Project on the Danish-American literary press and transnational identity, beginning when Americans “discovered” Scandinavia through international travel at the end of the 19th-century. Her Roth Foundation award will help Vogelius complete her research for scholarly articles and a book on the relations between the Danish literary press and American publishers.

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Kerry Greaves

Project on the group of avant-garde Danish artists that coalesced around the journal Helhesten during the years of Nazi occupation and WWII. Greaves’ work debunks the theory that World War II sundered postwar European culture from pre-war avant-garde art movements. Her Roth Foundation award will help her undertake archival research required complete her dissertation, which

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Lindsay Whorton

Project on how teachers’ unions participate in and impact the education policy-making process in Finland. Whorton focused on the involvement of teachers’ unions in reforming compensation packages, in part as the role of labor relations in K-12 education reform is an area of growing controversy in the U.S. Her Roth-Thomson Award helped fund the translation

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Sophie Knowles

Project on the elements of Finnish culture and education contributing to high rates of student success in mathematics. As a mathematics teacher in Brooklyn, Knowles is acutely aware of the obstacles her students face, including: a social disconnect from school in general, and mathematics in particular; lack of self confidence, nutrition and exercise; low levels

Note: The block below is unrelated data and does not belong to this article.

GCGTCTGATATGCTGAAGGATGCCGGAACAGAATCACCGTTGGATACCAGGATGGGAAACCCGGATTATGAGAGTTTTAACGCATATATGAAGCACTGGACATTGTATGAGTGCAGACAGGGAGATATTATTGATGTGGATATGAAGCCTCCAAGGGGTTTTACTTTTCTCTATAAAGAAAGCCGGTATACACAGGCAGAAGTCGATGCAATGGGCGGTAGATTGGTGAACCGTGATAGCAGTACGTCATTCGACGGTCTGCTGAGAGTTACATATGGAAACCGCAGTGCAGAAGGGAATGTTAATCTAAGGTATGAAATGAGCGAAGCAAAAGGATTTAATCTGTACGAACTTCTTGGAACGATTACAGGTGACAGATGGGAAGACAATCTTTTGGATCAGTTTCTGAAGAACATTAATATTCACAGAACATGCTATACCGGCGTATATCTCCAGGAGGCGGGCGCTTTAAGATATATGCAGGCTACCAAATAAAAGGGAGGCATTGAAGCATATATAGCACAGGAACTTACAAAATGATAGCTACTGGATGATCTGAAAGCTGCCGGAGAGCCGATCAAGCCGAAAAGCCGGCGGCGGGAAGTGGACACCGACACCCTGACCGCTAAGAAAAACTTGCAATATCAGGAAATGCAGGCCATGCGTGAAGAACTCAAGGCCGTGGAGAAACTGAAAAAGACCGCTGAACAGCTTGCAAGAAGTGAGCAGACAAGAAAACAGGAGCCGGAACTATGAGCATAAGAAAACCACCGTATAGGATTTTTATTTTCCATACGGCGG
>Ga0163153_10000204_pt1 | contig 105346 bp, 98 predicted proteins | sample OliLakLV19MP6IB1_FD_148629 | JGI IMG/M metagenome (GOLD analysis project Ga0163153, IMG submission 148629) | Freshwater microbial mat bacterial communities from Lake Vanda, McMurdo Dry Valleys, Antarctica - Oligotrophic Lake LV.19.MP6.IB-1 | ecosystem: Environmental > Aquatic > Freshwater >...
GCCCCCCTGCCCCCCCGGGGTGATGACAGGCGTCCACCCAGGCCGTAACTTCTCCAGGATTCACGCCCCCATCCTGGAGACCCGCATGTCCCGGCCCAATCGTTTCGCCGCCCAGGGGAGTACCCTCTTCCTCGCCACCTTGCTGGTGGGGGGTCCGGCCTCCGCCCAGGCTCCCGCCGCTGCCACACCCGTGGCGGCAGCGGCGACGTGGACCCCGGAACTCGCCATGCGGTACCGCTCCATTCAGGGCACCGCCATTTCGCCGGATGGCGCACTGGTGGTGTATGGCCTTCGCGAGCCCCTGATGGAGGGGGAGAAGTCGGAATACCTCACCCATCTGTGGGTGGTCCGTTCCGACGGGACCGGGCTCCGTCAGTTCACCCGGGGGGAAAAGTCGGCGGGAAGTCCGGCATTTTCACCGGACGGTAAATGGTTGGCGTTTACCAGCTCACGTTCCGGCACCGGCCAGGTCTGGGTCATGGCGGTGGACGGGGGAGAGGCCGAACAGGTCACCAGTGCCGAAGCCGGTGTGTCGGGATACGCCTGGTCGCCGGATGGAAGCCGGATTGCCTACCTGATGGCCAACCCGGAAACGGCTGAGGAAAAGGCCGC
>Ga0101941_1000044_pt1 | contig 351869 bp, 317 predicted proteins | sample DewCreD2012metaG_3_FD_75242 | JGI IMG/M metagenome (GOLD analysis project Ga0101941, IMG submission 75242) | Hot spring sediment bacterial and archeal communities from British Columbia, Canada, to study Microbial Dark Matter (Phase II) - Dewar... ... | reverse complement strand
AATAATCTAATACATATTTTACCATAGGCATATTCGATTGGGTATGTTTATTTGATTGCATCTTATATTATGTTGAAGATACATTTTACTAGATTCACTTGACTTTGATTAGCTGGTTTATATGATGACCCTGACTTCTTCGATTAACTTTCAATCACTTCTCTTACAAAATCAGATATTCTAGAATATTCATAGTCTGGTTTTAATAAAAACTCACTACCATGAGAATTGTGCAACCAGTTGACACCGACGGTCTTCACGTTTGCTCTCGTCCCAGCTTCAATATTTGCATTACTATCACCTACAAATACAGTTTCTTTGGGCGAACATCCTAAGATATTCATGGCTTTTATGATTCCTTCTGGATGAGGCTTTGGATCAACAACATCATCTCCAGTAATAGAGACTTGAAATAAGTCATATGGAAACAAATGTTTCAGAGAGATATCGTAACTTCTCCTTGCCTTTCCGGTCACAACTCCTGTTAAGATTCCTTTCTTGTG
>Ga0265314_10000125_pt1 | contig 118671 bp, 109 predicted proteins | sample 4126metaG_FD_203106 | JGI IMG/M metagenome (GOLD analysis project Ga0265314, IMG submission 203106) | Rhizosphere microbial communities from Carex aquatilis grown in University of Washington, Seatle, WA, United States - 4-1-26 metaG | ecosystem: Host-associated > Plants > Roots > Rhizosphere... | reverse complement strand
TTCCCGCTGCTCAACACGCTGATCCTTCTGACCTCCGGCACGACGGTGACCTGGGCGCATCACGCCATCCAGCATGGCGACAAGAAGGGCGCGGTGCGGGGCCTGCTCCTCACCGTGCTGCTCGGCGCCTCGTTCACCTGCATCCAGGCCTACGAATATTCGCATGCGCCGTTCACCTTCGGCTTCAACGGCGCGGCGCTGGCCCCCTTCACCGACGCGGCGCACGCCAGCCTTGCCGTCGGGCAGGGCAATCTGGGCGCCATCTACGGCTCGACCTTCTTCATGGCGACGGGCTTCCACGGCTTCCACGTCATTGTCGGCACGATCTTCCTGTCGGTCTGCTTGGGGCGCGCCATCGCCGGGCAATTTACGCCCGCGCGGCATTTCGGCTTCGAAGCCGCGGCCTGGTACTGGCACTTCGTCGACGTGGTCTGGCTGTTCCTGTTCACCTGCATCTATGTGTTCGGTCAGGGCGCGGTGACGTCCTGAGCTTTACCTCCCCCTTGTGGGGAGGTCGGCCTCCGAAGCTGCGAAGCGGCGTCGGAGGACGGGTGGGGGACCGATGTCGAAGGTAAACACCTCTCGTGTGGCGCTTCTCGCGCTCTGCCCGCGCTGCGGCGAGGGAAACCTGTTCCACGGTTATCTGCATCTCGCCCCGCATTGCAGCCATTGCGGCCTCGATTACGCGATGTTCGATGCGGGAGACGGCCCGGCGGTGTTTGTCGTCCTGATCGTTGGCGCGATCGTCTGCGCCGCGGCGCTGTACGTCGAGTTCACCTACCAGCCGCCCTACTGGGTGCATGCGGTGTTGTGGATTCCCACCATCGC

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Ani Alana Kainamu

The Winks Award winner for 2013 was Ani Alana Kainamu, who proposed to compare the natural resource management of customary fisheries in New Zealand and Hawaii. She planned to assess contaminant levels of trace metals and microbiological elements in ecologically significant and culturally important species of fish in two key estuaries. Her methodology integrates scientific

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Janet Connor

Janet Connor’s project explored how immigrant children are socialized to the complex language ideologies that exist within Norway. Unlike most other European nations, Norway has two standard written languages, each of which allows for much internal variation. Spoken Norwegian is made up of a large variety of regional dialects, and the use of a specific

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Julia Fendrick

In recognition of her work as the longest serving public diplomacy officer in Pakistan in over ten years. In particular, Fendrick showed courage and commitment in carrying out programs, in the utility of her proposals, and in her leadership of staff, originality and energy, decisiveness, and positive outlook and can-do attitude.

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Courtney Beale

In recognition of how, in the face of budget cuts and security threats in northeastern Mexico, Beale used grace, energy and ingenuity in nurturing an imaginative program that deepened U.S. ties to local communities and upheld a positive image of the consulate as a community participant.